Escitalopram is metabolized by CYP2C19 to N-desmethyl escitalopram and escitalopram propionic acid. The primary aims of this study were to investigate the impact of the CYP2C19 phenotype on metabolic ratios of escitalopram in vivo and propose a biomarker for the CYP2C19 phenotype in patients treated with escitalopram.
Median steady-state serum metabolite/parent drug ratio of N-desmethyl escitalopram and escitalopram propionic acid was investigated across CYP2C19 genotype-translated phenotype groups. The receiver operator characteristics method and the area-under-the-receiver-operator-characteristics curve was used to determine the best suited metabolic ratio for detecting CYP2C19 poor metabolizers (PMs).
A total of 441 patients were included in the study. The N-desmethyl escitalopram/escitalopram ratio was 67% and 44% lower in CYP2C19 PMs and intermediate metabolizers (IMs), respectively, than normal metabolizers. Furthermore, the ability of the ratio to predict CYP2C19 PMs was 92%. A metabolic ratio of <0.24 was detected in 8 of 8 PMs in the study, indicating that it is a promising biomarker of reduced CYP2C19 activity. The escitalopram propionic acid/escitalopram ratio was 77% and 48% lower in CYP2C19 PMs and IMs, respectively; however, the ability of the ratio to detect CYP2C19 PMs was only 87%.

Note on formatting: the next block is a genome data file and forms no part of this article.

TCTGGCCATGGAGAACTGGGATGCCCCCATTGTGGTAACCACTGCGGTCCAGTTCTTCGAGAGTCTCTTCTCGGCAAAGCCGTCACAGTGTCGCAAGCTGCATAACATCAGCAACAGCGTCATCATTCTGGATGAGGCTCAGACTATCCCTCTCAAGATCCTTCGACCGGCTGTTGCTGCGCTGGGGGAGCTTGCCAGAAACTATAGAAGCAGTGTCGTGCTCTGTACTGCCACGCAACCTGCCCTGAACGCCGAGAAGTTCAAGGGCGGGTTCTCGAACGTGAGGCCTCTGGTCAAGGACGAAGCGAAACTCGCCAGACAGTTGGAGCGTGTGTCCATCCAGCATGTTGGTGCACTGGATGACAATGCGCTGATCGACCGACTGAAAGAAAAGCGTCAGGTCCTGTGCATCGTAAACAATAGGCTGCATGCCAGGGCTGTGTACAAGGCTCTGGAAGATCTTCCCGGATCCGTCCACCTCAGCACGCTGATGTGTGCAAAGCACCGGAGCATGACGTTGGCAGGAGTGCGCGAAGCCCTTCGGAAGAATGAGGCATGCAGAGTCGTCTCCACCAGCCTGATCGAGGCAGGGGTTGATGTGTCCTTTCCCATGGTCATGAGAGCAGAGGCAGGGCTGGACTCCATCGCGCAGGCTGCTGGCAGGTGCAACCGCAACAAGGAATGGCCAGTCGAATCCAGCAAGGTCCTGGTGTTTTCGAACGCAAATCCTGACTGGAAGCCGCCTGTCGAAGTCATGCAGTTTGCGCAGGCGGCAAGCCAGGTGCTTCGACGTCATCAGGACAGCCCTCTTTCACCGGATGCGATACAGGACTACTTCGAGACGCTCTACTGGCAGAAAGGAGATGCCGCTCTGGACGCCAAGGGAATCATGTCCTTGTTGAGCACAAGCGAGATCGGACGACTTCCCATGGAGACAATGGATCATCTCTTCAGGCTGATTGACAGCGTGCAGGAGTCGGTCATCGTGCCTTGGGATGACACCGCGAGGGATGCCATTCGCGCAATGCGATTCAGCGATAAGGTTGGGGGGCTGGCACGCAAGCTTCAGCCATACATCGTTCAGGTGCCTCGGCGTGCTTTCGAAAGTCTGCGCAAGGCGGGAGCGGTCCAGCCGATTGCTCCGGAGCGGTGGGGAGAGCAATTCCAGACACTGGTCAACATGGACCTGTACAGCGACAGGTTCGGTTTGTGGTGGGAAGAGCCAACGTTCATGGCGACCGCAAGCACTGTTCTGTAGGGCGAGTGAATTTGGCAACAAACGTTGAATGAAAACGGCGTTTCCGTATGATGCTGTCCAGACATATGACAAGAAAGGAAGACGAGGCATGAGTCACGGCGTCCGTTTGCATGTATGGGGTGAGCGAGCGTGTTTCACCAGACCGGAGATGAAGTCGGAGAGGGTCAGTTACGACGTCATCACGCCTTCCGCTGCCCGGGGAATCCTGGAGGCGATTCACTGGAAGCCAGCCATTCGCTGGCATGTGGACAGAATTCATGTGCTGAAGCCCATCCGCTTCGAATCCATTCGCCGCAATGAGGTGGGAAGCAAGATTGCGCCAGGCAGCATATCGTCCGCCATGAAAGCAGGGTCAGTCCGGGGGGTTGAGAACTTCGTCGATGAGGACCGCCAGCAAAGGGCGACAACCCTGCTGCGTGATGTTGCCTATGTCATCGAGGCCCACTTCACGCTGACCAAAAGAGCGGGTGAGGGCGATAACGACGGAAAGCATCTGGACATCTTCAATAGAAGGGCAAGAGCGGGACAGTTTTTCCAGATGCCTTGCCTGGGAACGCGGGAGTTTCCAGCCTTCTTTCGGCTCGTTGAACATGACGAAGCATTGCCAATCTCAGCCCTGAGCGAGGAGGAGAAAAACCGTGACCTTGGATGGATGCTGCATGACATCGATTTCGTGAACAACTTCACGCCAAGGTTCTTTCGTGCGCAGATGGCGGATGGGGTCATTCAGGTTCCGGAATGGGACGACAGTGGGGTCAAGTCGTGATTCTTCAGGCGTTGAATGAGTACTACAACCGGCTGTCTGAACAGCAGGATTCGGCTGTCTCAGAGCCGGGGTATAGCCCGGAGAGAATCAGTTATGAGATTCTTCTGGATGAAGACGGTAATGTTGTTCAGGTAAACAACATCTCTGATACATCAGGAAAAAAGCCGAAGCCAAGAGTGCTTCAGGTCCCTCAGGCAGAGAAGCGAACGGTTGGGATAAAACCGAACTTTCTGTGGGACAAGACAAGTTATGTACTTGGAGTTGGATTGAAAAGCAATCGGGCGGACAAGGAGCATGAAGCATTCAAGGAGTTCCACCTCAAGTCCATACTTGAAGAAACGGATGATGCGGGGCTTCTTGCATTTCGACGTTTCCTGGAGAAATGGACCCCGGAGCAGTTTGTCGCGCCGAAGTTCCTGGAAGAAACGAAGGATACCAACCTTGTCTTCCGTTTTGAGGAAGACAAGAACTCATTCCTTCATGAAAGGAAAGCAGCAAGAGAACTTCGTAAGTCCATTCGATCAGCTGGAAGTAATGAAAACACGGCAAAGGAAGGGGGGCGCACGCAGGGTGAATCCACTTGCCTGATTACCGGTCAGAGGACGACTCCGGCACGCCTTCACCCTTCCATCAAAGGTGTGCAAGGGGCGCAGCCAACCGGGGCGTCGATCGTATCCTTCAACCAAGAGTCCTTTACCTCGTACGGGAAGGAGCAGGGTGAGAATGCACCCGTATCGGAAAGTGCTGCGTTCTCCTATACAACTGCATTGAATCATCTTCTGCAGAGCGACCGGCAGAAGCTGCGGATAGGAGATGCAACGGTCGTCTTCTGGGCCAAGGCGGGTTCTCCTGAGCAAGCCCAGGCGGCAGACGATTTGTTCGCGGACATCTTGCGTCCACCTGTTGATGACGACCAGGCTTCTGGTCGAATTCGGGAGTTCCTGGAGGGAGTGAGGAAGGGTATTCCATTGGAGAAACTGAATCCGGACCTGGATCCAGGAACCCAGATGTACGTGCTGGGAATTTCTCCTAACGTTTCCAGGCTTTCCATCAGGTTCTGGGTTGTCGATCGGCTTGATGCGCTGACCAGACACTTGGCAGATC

These findings suggest that DECT/ECT reflects CYP2C19 activity, and a metabolic ratio of <0.24 strongly predicts CYP2C19 PM phenotype. The ratio could be a valuable alternative to genotyping in personalized dosing of escitalopram and possibly other CYP2C19 substrates. The escitalopram propionic acid/escitalopram ratio was also associated with CYP2C19 activity; however, the ratio was inferior to the DECT/ECT at predicting PMs.